Compare any two graphics cards:
GeForce GT 640 DDR3 vs Radeon HD 7750
IntroThe GeForce GT 640 DDR3 comes with a core clock speed of 900 MHz and a DDR3 memory frequency of 1782 MHz. It also makes use of a 128-bit memory bus, and makes use of a 28 nm design. It is made up of 384 SPUs, 32 TAUs, and 16 ROPs.
Compare all that to the Radeon HD 7750, which features a core clock speed of 800 MHz and a GDDR5 memory frequency of 1125 MHz. It also uses a 128-bit memory bus, and makes use of a 28 nm design. It is comprised of 512 SPUs, 32 TAUs, and 16 ROPs.
(No game benchmarks for this combination yet.)
Power Usage and Theoretical Benchmarks
Power Consumption (Max TDP)
In theory, the Radeon HD 7750 should perform quite a bit faster than the GeForce GT 640 DDR3 overall. (explain)
Texel RateThe GeForce GT 640 DDR3 should be a little bit (approximately 13%) more effective at AF than the Radeon HD 7750. (explain)
Pixel RateThe GeForce GT 640 DDR3 is a little bit (about 13%) more effective at full screen anti-aliasing than the Radeon HD 7750, and capable of handling higher screen resolutions without losing too much performance. (explain)
Please note that the above 'benchmarks' are all just theoretical - the results were calculated based on the card's specifications, and real-world performance may (and probably will) vary at least a bit.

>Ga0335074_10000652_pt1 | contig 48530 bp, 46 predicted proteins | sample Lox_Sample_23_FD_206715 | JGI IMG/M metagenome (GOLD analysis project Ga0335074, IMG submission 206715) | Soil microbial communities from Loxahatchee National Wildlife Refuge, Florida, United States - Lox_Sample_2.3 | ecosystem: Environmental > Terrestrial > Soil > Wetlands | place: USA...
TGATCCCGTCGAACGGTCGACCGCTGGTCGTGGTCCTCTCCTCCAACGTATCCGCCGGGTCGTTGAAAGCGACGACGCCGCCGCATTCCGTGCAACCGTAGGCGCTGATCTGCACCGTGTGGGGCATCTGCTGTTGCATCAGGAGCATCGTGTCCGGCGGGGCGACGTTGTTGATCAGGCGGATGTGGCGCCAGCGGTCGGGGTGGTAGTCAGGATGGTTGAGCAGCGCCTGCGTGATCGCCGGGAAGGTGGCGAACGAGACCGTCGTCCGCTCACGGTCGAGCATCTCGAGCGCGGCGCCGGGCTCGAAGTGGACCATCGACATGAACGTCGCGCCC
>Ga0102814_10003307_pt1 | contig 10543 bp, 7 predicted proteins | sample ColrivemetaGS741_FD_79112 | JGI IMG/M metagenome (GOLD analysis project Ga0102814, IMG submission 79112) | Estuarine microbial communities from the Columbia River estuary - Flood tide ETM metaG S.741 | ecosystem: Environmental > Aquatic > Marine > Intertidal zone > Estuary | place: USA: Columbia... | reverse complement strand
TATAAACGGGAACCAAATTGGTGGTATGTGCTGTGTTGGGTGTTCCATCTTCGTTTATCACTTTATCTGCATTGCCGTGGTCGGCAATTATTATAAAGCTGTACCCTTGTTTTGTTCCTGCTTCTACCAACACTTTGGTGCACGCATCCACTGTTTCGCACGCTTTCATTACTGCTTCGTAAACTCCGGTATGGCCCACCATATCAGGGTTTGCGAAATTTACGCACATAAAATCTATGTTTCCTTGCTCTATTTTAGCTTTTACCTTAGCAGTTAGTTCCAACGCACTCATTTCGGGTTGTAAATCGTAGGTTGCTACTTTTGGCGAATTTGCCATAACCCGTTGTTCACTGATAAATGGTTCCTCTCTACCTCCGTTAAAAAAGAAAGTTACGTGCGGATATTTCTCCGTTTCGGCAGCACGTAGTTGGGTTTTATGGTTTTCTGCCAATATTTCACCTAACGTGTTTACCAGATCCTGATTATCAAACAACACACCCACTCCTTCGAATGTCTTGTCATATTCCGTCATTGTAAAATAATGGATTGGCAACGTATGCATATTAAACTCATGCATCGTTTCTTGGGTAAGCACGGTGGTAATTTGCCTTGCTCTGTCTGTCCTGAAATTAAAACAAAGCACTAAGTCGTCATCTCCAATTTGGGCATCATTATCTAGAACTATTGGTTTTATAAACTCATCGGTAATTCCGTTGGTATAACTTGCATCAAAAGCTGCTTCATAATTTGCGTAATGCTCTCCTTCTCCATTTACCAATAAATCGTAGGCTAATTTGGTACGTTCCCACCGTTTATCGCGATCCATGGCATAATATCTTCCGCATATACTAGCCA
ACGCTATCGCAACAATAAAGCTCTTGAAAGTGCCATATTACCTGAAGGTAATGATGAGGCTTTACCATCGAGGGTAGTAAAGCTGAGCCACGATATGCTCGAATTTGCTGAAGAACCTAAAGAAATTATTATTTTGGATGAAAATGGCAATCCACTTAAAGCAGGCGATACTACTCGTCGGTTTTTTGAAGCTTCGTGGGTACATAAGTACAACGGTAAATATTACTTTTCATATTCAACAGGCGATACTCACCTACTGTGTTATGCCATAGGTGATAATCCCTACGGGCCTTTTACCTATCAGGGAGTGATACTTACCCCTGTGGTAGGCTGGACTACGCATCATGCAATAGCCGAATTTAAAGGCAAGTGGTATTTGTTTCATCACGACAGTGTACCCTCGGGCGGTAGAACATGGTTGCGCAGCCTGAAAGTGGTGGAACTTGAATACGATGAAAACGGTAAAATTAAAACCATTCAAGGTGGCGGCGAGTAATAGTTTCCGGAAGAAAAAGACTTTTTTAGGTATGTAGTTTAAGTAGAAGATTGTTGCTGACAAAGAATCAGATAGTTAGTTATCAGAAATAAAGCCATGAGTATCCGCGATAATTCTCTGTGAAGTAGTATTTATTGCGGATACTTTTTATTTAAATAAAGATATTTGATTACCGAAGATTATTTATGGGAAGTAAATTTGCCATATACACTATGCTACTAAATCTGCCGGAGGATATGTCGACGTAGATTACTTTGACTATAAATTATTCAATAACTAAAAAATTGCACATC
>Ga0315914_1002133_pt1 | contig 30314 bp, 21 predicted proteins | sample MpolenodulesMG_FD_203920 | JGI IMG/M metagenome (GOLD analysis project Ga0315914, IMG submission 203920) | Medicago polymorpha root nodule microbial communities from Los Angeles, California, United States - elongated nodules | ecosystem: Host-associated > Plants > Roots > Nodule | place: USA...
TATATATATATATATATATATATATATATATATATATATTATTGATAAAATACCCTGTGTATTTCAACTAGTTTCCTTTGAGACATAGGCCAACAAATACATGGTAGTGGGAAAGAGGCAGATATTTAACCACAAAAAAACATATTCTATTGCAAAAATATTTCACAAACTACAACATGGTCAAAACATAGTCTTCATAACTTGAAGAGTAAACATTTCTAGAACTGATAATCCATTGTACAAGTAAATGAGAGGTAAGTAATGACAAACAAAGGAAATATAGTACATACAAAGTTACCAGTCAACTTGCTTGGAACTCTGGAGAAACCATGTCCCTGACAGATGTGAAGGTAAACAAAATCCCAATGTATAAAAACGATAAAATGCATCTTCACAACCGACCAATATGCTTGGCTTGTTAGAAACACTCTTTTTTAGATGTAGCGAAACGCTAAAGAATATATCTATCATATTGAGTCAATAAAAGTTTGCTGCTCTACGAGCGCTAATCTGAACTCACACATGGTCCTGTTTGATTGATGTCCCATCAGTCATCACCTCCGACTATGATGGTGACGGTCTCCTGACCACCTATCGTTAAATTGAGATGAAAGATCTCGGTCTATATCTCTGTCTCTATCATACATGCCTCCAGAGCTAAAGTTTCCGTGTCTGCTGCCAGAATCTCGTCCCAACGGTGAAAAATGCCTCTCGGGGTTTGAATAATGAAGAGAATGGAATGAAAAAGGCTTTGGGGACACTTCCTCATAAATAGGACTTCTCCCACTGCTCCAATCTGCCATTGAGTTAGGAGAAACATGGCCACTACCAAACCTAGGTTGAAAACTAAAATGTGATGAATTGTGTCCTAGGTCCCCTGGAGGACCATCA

Price ComparisonPlease note that the price comparisons are based on search keywords, and might not be the exact same card listed on this page. We have no control over the accuracy of their search results.
Memory Bandwidth: Memory bandwidth is the maximum amount of data (in units of MB per second) that can be moved past the external memory interface in a second. It's calculated by multiplying the card's interface width by its memory speed. If the card has DDR type RAM, the result should be multiplied by 2 once again. If it uses DDR5, multiply by ANOTHER 2x. The higher the memory bandwidth, the better the card will be in general. It especially helps with AA, HDR and high resolutions.
Texel Rate: Texel rate is the maximum number of texture map elements (texels) that are processed per second. This figure is calculated by multiplying the total number of texture units by the core clock speed of the chip. The higher the texel rate, the better the video card will be at handling texture filtering (anisotropic filtering - AF). It is measured in millions of texels in a second.
Pixel Rate: Pixel rate is the maximum number of pixels that the graphics chip could possibly record to its local memory per second - measured in millions of pixels per second. The number is worked out by multiplying the amount of Render Output Units by the the core speed of the card. ROPs (Raster Operations Pipelines - sometimes also referred to as Render Output Units) are responsible for filling the screen with pixels (the image). The actual pixel output rate also depends on lots of other factors, most notably the memory bandwidth - the lower the memory bandwidth is, the lower the ability to reach the max fill rate.